Safety & Training
A 40,000-Foot Perspective
By Paul Dixon
Welcome to next year already. Y2K+13. Seems like not very long ago, I was one of those people preparing for the end of civilization as we know it.
By Paul Dixon
Welcome to next year already. Y2K+13. Seems like not very long ago, I was one of those people preparing for the end of civilization as we know it. We did find some interesting little tidbits buried in legacy data programming, but luckily the things that failed were in standalone situations and had zero impact on the bigger picture.
The Y2K issue was a holdover from the early days of computing, when computer memory was incredibly expensive and it was a matter of economy to encode year information as two characters rather than four. What seemed like a good idea in 1960 was revealed to be a really bad idea as the 20th century drew to a close. Once again we found ourselves neck-deep in alligators, long past the point of forgetting what our original mission had been.
It’s part of the basic human condition that we set off down a path, think we’ve come to the end without realizing that we haven’t even reached the half-way mark and don’t seem to remember why we set out in the first place. A recent cover story in Maclean’s magazine was devoted to the return of the flying car. In the giddy days following the Second World War, a number of manufacturers set out to capture the market. One of them, Consolidated Vultee, builders of the B-24 and B-36, were promoting a flying car based on a Studebaker, a mind-boggling blend of design and technology. The crash of the prototype killed the project. Memories of my father’s 1949 Studebaker would suggest that operators would need to be IFR-rated due to the permanent cloud of blue smoke from all the oil it consumed.
The Macleans’s article notes that there were at least 300 flying car designs in the years before the Second World War, with the comment that people were trying to invent a flying car before there were even airports to fly from. But the author missed the point. Flying cars were not meant to exploit the few airfields that did exist at the time, but rather they were seen as a solution to a lack of passable roads outside the city limits in most of North America. What better way to commute from Orillia into downtown Toronto? The post-war economic boom killed the flying car, however. People moved out to the suburbs, the automobile was king, and roads, bridges and other infrastructure followed. One of the benefits of Eisenhower becoming president in the U.S. was the creation of the interstate super-highway system, which sprang from Ike’s appreciation of the German autobahns.
Vancouver’s main post office is slated to close in 2014, replaced by a complex currently under construction at YVR. The current building, conceived in the post-war infrastructure boom and built in the mid-1950s, had two technological advances that unwittingly linked the 19th and 21st centuries. The building was designed at a time when mail moved across the country on trains. A tunnel connected the building to the Canadian Pacific railway station, allowing the movement of mail by conveyor. Airlines took the mail away from the railroads a year before the building opened. The tunnel was never used. Looking ahead, the post office was the first building in Vancouver with a rooftop helipad. Like the tunnel, the helipad was never used – so with no trains and no helicopters, the mail was moved by trucks.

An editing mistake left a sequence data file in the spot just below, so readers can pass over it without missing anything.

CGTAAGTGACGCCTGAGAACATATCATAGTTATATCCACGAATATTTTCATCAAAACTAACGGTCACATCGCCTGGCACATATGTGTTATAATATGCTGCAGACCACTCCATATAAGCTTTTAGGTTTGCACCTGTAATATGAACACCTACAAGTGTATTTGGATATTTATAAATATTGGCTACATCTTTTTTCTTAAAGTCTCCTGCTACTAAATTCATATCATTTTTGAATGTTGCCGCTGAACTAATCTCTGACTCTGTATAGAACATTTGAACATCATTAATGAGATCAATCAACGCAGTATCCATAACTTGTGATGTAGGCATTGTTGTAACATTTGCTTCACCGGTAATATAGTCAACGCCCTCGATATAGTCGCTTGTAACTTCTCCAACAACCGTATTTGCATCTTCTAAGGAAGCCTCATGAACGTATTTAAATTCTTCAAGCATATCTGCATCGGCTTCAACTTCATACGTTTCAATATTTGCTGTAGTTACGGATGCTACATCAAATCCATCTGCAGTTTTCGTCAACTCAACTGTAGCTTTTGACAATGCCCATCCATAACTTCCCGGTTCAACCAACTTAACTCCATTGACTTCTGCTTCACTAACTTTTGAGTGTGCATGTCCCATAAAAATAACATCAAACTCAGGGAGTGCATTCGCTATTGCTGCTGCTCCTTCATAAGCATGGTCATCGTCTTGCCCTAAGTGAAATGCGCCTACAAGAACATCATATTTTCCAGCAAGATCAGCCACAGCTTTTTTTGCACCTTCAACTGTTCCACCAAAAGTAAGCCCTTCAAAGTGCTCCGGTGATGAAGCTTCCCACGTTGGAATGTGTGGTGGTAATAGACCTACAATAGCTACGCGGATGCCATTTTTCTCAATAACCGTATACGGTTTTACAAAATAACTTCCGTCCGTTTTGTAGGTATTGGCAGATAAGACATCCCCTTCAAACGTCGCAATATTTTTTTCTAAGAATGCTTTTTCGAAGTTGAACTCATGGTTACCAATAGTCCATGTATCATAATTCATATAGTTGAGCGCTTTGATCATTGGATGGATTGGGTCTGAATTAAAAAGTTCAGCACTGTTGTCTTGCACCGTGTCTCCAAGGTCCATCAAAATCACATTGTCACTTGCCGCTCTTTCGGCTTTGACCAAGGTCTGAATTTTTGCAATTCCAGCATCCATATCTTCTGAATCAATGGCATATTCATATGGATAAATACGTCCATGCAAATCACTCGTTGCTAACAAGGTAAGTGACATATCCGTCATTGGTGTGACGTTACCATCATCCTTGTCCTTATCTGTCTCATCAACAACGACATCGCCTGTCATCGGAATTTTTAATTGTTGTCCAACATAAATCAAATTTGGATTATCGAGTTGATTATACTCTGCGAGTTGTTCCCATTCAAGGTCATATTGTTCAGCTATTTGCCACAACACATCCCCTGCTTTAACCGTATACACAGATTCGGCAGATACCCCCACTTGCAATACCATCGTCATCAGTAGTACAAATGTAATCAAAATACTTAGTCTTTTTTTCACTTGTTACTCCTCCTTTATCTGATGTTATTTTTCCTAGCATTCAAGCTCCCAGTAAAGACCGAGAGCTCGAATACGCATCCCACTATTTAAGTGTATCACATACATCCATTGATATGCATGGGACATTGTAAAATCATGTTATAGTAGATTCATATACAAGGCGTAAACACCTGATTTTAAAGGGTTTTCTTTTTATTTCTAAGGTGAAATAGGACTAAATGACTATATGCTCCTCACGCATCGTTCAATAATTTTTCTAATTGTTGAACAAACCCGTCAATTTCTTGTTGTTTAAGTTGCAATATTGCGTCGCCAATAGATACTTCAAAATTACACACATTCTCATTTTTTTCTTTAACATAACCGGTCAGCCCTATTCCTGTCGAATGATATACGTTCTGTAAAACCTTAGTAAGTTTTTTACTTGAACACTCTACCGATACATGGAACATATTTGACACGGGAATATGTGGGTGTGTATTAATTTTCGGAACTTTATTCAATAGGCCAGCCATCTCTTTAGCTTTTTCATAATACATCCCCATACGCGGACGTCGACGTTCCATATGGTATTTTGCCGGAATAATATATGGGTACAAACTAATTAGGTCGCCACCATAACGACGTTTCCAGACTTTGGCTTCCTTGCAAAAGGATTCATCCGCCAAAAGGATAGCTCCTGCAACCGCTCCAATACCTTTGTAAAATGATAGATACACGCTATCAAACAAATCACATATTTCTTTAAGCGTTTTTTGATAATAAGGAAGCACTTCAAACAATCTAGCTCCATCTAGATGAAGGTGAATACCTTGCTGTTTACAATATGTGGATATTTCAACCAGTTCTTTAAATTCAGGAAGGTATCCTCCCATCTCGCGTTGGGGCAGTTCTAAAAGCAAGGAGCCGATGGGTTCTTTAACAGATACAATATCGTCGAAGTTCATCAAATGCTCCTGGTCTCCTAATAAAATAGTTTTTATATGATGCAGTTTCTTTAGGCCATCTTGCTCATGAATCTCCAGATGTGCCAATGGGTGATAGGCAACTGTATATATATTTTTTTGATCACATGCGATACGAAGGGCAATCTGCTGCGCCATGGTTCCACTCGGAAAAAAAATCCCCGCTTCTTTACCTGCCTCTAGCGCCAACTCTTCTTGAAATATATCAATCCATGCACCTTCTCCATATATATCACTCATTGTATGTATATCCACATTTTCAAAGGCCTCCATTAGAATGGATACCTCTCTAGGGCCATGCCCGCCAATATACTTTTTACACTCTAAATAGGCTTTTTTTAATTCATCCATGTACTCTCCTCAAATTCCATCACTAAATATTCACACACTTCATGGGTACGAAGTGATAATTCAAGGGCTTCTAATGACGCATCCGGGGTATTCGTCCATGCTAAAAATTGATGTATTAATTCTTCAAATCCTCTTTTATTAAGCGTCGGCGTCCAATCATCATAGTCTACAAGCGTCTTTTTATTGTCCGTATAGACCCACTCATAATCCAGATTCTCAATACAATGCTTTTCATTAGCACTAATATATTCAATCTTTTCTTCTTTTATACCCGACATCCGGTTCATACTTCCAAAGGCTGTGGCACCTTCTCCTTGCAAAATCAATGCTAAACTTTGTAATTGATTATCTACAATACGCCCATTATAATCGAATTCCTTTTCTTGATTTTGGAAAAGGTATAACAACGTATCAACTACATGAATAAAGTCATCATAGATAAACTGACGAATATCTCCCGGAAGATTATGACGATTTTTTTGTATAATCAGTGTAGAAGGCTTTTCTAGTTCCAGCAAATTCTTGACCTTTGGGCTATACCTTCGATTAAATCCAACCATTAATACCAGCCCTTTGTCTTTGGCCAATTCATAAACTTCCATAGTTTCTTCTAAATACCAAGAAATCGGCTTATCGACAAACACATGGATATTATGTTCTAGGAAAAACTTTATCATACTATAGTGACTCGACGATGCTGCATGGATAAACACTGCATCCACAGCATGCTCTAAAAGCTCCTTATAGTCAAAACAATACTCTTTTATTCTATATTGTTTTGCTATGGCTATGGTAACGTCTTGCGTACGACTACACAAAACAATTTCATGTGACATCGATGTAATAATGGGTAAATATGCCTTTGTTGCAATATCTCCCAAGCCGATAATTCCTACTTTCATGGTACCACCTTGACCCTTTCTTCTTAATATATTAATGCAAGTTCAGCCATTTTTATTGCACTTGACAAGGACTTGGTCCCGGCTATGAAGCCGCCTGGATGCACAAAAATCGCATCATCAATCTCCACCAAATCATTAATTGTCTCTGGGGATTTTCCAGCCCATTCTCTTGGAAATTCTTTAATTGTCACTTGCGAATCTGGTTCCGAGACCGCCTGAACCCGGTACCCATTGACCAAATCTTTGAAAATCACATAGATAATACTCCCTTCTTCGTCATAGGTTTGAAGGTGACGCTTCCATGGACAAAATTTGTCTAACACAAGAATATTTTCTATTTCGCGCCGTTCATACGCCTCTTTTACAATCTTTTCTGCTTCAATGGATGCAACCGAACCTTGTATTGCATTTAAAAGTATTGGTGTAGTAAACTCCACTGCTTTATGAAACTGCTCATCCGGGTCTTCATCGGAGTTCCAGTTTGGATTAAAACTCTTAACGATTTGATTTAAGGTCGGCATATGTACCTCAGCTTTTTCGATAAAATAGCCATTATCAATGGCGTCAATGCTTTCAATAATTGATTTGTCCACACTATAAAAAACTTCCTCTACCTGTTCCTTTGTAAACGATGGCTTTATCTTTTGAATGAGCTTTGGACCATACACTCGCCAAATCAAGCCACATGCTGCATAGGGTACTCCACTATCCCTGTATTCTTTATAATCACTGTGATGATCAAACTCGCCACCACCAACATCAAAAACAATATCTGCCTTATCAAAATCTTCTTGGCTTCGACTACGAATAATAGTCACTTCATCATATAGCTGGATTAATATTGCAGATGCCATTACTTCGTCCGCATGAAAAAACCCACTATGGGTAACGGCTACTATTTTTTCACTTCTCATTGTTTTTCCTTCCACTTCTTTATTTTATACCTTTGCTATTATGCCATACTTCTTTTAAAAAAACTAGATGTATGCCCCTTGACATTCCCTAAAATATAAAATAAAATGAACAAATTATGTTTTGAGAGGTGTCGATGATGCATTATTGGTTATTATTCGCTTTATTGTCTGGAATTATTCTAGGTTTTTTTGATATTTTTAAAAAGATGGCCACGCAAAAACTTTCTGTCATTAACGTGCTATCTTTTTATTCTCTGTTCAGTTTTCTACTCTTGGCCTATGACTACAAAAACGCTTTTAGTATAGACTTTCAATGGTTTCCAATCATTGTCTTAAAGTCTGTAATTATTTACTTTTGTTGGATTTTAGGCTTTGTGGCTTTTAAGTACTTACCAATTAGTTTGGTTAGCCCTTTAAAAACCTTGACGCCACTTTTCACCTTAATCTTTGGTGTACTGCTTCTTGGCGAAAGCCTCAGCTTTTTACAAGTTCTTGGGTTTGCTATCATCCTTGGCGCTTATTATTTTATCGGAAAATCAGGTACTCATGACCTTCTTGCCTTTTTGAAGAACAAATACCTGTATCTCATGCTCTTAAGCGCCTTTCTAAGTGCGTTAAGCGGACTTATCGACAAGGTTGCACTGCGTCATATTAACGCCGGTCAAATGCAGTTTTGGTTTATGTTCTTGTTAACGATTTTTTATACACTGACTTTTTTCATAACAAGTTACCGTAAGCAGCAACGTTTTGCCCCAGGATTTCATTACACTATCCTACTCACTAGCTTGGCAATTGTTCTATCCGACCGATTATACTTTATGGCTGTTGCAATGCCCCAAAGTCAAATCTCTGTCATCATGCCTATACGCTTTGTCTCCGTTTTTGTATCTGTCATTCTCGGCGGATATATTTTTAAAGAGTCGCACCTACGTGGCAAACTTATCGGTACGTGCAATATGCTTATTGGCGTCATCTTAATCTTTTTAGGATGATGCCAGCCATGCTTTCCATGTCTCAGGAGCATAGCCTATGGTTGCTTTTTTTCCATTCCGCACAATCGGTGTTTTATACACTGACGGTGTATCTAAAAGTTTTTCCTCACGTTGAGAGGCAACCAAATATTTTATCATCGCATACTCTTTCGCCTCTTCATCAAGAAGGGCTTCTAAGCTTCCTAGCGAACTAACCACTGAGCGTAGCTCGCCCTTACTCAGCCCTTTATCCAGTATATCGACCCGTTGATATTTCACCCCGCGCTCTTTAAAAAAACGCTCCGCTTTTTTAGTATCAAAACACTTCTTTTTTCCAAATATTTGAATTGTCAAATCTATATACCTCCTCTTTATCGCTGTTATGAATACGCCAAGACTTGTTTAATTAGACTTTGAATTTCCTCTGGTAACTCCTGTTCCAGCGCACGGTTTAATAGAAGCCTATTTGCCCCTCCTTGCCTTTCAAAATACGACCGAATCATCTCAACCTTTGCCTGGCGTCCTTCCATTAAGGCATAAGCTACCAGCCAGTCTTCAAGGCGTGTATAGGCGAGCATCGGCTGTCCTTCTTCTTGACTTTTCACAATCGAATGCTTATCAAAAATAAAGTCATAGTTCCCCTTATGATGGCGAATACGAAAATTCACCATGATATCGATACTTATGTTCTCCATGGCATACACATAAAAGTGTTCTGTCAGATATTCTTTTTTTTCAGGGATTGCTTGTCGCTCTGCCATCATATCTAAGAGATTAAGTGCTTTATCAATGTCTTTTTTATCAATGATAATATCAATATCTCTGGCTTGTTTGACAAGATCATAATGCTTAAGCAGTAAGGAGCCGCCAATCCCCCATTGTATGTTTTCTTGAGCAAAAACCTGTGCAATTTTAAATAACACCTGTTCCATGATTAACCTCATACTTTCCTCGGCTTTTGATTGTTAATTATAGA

The fact is, as a society we look for solutions to problems, forgetting that every solution creates a new set of problems requiring a new set of solutions. Here’s another momentous event that took place right after the war; the Leduc No. 1 hit on Feb. 13, 1947. I won’t say it changed our lives forever, because forever is a long, long time to think about, but it sure ranks up there. What does the future hold and how far down the road can we see?
Leduc No.1 was the right thing at the right time for a country coming out of the Great Depression and the Second World War. It fuelled an economic revolution, which has given us the world we live in today, but as our society has changed over time, the world we live in has changed as well and it is not necessarily moving in the same direction or at the same speed. When that first generation of computer programmers created a standard system of recording the year in date information as two digits, it never occurred to them what might happen at some point in the future when a computer was unable to progress past the last day of “99.” It’s not that they ignored the possibility, it’s that it was never considered. Which raises the question – what is it that we are missing in our future – that thing that is out there and staring at us from 40 years away?
As we turn the clock into a new year, as helicopter operators, it’s prudent to remember not only to look for solutions to the challenges of this year or even next, but also to focus on 40,000 feet – the philosophical changes that will shape our businesses for years to come.
Paul Dixon is freelance writer and photojournalist living in Vancouver.